Equally, there are parallels on the accommodationalist side of the debate too. It is quite true to say that much Sunni political thought has been distorted by attempts to legitimise illegitimate regimes that appeared to be successful on the broader stage of history; this is widely recognised. Yet there are considerable similarities between the ways in which medieval Sunni thinkers did this, and the ways in which many Shi‘i scholars responded to the emergence of Shi‘i political power in the Safavid period. Ali Shari‘ati famously coined the term “Safavi Shi‘ism” to distinguish the Shi‘i thought of this period from what he regarded as the real ‘Alawi Shi‘ism.
Equally, there are parallels on the accommodationalist side of the debate too. It is quite true to say that much Sunni political thought has been distorted by attempts to legitimise illegitimate regimes that appeared to be successful on the broader stage of history; this is widely recognised. Yet there are considerable similarities between the ways in which medieval Sunni thinkers did this, and the ways in which many Shi‘i scholars responded to the emergence of Shi‘i political power in the Safavid period. Ali Shari‘ati famously coined the term “Safavi Shi‘ism” to distinguish the Shi‘i thought of this period from what he regarded as the real ‘Alawi Shi‘ism. Perhaps it would be equally valid to speak of an Umayyad/Abbasid Sunnism. Certainly one can draw parallels between the roles of Mulla M. Baqir al-Majlisi, for example, in the Safavi state and countless Sunni scholars who have gone down in history as “ulama as-sultan”. To say so is not to attribute blame, nor to suggest that any community has made fewer or more mistakes in its history; it is merely to say that the two histories have far more in common than many people realise or admit; and that, once openly acknowledged, without defensiveness, these similarities can be the basis for the development of a common historical discourse in which all Muslims can learn from our common experiences.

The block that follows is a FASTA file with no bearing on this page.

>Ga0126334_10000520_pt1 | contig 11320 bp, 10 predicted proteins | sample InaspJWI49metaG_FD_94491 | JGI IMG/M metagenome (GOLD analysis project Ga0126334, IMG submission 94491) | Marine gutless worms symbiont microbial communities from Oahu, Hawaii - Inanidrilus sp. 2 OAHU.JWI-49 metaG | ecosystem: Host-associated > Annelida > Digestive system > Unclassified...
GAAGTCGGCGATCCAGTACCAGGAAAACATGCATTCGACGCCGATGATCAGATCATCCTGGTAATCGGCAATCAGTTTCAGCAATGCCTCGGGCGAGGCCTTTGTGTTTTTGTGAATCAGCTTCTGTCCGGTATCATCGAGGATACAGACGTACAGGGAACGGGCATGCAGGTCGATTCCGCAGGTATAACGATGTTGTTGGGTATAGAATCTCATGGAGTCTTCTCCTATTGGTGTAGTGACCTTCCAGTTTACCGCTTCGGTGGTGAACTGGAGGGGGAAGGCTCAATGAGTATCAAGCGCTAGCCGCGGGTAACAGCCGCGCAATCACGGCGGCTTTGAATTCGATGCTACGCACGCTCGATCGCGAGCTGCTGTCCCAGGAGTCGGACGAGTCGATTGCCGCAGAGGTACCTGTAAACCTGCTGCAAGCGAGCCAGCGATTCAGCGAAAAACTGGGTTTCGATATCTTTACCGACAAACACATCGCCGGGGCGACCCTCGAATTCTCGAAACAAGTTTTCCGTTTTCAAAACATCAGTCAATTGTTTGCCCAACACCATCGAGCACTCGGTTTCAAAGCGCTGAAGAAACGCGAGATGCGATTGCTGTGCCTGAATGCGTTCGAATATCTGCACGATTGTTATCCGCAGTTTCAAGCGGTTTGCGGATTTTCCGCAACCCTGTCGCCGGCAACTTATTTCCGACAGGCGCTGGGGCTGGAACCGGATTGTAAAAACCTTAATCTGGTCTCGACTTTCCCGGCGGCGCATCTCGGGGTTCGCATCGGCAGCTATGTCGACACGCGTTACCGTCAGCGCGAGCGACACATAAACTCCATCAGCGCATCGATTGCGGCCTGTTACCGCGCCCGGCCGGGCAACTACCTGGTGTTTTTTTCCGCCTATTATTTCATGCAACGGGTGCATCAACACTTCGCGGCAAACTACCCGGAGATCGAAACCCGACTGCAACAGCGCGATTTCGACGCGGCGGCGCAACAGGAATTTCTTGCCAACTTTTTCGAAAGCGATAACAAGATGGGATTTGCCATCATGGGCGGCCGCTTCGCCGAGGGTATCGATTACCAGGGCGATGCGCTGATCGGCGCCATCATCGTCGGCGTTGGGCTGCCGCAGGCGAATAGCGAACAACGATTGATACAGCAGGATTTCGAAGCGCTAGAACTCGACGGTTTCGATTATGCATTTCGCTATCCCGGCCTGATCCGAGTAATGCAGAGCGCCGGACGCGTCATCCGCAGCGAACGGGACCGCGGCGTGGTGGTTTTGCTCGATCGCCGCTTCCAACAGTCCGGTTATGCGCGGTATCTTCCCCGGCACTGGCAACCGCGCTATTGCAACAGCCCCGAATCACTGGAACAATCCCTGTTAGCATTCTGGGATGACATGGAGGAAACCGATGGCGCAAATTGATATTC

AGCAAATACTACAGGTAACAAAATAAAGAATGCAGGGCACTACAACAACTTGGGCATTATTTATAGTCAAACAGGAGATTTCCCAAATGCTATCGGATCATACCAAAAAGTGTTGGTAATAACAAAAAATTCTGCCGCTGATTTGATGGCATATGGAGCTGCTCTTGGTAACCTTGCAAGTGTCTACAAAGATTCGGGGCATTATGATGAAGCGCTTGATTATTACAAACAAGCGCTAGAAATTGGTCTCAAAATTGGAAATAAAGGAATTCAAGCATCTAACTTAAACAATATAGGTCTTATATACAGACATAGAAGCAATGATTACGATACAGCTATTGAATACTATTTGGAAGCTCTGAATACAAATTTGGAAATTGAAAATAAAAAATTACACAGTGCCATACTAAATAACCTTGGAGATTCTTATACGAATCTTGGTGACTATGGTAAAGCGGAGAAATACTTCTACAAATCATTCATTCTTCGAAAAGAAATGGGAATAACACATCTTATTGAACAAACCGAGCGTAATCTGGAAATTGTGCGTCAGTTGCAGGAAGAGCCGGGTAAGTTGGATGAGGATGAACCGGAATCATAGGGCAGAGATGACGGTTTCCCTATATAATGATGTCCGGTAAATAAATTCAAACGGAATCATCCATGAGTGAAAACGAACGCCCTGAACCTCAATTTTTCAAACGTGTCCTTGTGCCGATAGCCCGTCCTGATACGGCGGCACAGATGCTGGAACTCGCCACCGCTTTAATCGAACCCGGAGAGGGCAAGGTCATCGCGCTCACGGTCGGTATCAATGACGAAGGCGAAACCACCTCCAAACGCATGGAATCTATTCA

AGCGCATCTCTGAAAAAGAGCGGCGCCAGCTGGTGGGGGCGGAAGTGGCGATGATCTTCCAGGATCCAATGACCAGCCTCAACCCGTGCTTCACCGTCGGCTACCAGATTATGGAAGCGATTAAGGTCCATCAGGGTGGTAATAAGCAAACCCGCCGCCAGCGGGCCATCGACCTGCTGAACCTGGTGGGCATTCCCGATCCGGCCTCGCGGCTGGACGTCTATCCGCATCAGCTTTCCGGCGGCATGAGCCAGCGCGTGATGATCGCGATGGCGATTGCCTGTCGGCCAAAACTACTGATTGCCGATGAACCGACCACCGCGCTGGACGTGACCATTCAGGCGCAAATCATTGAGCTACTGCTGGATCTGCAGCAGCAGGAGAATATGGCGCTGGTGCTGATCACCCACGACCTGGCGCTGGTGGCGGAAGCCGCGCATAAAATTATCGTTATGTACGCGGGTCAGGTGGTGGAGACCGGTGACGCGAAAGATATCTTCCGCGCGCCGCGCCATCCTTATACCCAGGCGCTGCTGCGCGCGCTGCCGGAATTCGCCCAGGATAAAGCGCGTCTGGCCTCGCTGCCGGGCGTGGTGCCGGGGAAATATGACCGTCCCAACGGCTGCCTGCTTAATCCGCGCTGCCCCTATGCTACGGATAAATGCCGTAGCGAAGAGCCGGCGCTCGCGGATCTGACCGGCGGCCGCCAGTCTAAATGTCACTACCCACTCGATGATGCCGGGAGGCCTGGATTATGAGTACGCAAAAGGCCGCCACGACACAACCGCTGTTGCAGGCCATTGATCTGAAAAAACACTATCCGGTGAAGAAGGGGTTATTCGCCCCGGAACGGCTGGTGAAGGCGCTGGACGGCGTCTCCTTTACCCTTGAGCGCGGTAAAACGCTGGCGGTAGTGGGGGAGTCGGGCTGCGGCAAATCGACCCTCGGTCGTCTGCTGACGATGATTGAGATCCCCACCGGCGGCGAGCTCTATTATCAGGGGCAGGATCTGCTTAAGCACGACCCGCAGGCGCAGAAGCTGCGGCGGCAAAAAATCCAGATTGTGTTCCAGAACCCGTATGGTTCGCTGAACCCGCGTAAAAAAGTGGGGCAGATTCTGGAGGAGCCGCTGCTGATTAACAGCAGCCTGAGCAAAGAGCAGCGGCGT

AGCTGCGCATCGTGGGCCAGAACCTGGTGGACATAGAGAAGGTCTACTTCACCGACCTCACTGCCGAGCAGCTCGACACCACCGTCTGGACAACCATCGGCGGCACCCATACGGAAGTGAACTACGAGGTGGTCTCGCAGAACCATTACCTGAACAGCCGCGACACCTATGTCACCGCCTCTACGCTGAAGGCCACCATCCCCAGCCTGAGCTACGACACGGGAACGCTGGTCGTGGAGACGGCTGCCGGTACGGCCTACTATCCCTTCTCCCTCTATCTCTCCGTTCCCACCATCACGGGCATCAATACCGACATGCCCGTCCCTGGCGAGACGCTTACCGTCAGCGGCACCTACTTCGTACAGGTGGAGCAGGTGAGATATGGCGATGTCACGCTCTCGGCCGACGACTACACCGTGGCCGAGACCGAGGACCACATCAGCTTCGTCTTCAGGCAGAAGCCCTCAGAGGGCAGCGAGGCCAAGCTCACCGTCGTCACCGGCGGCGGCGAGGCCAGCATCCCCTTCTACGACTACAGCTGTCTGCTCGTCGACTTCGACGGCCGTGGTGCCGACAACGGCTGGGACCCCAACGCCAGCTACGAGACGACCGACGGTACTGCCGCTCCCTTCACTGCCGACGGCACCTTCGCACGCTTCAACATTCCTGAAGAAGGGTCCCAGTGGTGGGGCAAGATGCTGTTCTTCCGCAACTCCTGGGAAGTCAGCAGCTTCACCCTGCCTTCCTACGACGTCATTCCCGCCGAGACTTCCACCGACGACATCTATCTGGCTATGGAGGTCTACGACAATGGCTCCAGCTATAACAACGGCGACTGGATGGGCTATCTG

The same is true of Sunni and Shi‘i responses to the period of Muslim decline and Western imperialism, which were two separate processes, although closely linked. The Western imperial challenge was not, of course, the first time that Muslim powers had come under attack from external enemies, and every time Muslims responded in similar ways. As it became clear that the established Muslim powers, be they in India, Egypt or Iran, were not able to maintain even the minimum standards of success that had traditionally been made the criteria for legitimacy, Muslims responded in certain ways. One tendency was to reconsolidate traditional positions, reworking and updating them to try to cope with the changed circumstances. This was true in both the Sunni and Shi‘i spheres, although the latter perhaps coped more effectively, with the triumph of the usuli school over the akhbari in the eighteenth century, partly because of the smaller size and greater consolidation of the Shi‘i religious establishment. There was also the emergence of “reformist” thought, from scholars arguing that the traditional positions had failed and that Muslims needed to rethink their understanding of Islam and its role in society in particular. Although this trend became dominant during the colonial period, it can in fact be traced back to thinkers in the pre-colonial Muslim world, such as Ibn Taymiyya and Shaikh Waliullah Dehlevi, reacting to local problems rather than those posed by the West. Similar ideas emerged among Shi‘i thinkers as well, albeit a little later, probably because of the different historical experiences of the Sunni countries and Shi‘i ones. In Shi‘i discourse, its most prominent advocate has been Ali Shari‘ati. In both communities this tendency was immediately controversial, but has become more accepted over time, as traditionalist positions have generally proved inadequate in reacting to the changed historical situations. Both trends of thought have of course evolved over time, both spontaneously and in response to the rapidly changing historical situation facing the Ummah.
Alongside these intellectuals trends, and interacting with them, has been the emergence of political Islamic movements, reacting in turn to the failures of the established Muslim order, the establishment of colonial rule, and the emergence of the post-colonial political order. The forms these took depended largely on the situation they faced. Some, before the impact of colonial rule, were initially political, such as that of Uthman dan Fodio in West Africa. As Western powers increasingly encroached on the Ummah, jihad movements emerged, such as those of Imam Shamil in the Caucasus, Sayyid Ahmed Shaheed and Sayyid Ismail Shaheed in India, and the Sannusis in Libya. Over time, these were replaced by political movements, such as Jama‘at-e Islami in the south-Asian subcontinent and the Ikhwan al-Muslimeen in the Arab world. These have come to dominate the Muslim response to Western hegemony in the contemporary period.